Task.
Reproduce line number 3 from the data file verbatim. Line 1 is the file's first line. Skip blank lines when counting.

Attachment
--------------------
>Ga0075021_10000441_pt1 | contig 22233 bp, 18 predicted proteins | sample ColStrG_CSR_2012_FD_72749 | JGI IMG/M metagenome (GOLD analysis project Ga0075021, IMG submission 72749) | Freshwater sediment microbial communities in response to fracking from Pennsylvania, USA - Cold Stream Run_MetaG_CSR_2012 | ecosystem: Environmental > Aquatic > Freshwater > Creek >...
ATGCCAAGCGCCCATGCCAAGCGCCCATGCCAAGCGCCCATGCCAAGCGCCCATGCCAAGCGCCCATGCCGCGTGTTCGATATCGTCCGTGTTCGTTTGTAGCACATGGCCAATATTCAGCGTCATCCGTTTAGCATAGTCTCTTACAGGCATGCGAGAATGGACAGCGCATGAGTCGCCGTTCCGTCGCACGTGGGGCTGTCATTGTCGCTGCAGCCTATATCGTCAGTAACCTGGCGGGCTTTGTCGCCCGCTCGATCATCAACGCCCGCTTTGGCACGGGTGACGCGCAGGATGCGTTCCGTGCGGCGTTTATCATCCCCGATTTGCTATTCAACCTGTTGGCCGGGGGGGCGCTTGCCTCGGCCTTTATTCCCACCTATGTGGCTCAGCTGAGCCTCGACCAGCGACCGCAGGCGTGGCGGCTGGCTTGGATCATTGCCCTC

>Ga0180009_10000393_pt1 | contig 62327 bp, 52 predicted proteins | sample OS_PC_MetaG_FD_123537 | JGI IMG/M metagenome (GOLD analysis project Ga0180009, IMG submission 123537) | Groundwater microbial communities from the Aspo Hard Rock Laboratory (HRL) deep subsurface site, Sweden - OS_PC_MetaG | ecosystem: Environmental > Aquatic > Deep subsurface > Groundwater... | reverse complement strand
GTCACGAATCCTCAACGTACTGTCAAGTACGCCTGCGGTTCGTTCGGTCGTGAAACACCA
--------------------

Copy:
>Ga0180009_10000393_pt1 | contig 62327 bp, 52 predicted proteins | sample OS_PC_MetaG_FD_123537 | JGI IMG/M metagenome (GOLD analysis project Ga0180009, IMG submission 123537) | Groundwater microbial communities from the Aspo Hard Rock Laboratory (HRL) deep subsurface site, Sweden - OS_PC_MetaG | ecosystem: Environmental > Aquatic > Deep subsurface > Groundwater... | reverse complement strand